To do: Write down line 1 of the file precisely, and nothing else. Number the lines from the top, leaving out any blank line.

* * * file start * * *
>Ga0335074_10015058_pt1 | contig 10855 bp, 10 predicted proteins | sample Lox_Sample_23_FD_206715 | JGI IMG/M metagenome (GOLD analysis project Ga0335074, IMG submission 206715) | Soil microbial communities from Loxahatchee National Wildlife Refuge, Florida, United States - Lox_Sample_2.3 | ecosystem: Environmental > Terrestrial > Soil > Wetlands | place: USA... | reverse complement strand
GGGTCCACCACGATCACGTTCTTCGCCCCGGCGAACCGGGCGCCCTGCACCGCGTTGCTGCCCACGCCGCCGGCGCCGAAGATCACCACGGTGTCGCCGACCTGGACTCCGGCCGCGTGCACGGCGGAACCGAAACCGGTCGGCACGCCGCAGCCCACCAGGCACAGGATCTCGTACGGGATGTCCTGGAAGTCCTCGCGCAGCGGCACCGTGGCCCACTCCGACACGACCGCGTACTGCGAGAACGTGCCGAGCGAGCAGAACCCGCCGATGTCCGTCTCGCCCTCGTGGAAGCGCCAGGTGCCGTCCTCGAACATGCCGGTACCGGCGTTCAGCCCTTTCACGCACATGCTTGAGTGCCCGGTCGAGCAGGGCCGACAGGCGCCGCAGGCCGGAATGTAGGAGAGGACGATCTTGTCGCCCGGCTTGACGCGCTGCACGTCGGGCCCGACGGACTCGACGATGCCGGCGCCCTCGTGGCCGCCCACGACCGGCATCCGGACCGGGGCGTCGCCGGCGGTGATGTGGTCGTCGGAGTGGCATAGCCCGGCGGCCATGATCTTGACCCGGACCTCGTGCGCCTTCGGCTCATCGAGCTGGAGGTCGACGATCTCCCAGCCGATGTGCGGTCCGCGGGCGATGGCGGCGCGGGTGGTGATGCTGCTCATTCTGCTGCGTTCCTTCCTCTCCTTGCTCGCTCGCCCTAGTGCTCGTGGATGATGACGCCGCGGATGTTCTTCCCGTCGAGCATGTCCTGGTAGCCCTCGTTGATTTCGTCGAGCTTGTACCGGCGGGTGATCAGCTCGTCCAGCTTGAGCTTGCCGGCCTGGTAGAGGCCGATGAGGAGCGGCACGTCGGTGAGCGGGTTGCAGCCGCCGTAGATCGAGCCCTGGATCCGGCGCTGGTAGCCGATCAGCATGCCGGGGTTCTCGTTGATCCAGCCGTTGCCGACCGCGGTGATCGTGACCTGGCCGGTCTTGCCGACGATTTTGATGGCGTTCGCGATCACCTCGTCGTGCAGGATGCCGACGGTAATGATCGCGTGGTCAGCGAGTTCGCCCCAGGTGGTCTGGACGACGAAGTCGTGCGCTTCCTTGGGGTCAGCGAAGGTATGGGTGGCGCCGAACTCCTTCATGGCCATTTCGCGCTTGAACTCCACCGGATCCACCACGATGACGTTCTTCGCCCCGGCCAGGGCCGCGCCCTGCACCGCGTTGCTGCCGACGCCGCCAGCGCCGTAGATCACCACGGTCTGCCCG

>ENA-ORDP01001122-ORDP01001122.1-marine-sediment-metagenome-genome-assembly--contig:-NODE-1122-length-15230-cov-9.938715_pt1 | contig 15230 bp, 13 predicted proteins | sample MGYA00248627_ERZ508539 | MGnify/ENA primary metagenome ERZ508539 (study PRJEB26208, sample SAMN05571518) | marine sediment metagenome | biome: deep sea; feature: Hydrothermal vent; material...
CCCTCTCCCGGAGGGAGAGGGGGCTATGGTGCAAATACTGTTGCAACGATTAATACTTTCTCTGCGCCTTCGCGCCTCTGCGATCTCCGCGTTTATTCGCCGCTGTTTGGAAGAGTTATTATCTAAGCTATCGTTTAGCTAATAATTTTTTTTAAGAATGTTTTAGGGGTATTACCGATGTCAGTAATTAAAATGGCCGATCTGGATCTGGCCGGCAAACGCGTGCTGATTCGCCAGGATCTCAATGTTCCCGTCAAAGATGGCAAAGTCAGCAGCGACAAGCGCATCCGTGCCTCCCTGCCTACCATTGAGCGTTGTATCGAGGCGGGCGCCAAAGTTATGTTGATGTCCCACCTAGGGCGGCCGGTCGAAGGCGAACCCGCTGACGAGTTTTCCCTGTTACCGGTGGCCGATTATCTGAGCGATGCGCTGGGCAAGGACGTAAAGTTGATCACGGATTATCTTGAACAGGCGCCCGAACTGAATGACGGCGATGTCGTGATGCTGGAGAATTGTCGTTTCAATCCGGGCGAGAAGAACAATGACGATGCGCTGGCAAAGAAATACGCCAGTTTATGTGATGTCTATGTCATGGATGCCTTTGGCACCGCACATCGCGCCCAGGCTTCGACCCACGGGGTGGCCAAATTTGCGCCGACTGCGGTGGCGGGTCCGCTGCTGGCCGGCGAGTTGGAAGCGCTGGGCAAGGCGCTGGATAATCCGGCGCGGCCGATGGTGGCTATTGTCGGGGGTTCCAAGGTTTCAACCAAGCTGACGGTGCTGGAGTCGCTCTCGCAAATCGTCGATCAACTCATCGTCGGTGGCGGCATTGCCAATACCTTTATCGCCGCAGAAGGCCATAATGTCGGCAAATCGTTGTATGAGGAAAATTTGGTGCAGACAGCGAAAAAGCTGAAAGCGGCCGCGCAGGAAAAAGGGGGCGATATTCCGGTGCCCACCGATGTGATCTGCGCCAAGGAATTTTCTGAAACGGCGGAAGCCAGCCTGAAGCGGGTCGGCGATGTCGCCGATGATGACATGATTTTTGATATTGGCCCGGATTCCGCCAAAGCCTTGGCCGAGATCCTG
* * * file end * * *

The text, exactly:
>Ga0335074_10015058_pt1 | contig 10855 bp, 10 predicted proteins | sample Lox_Sample_23_FD_206715 | JGI IMG/M metagenome (GOLD analysis project Ga0335074, IMG submission 206715) | Soil microbial communities from Loxahatchee National Wildlife Refuge, Florida, United States - Lox_Sample_2.3 | ecosystem: Environmental > Terrestrial > Soil > Wetlands | place: USA... | reverse complement strand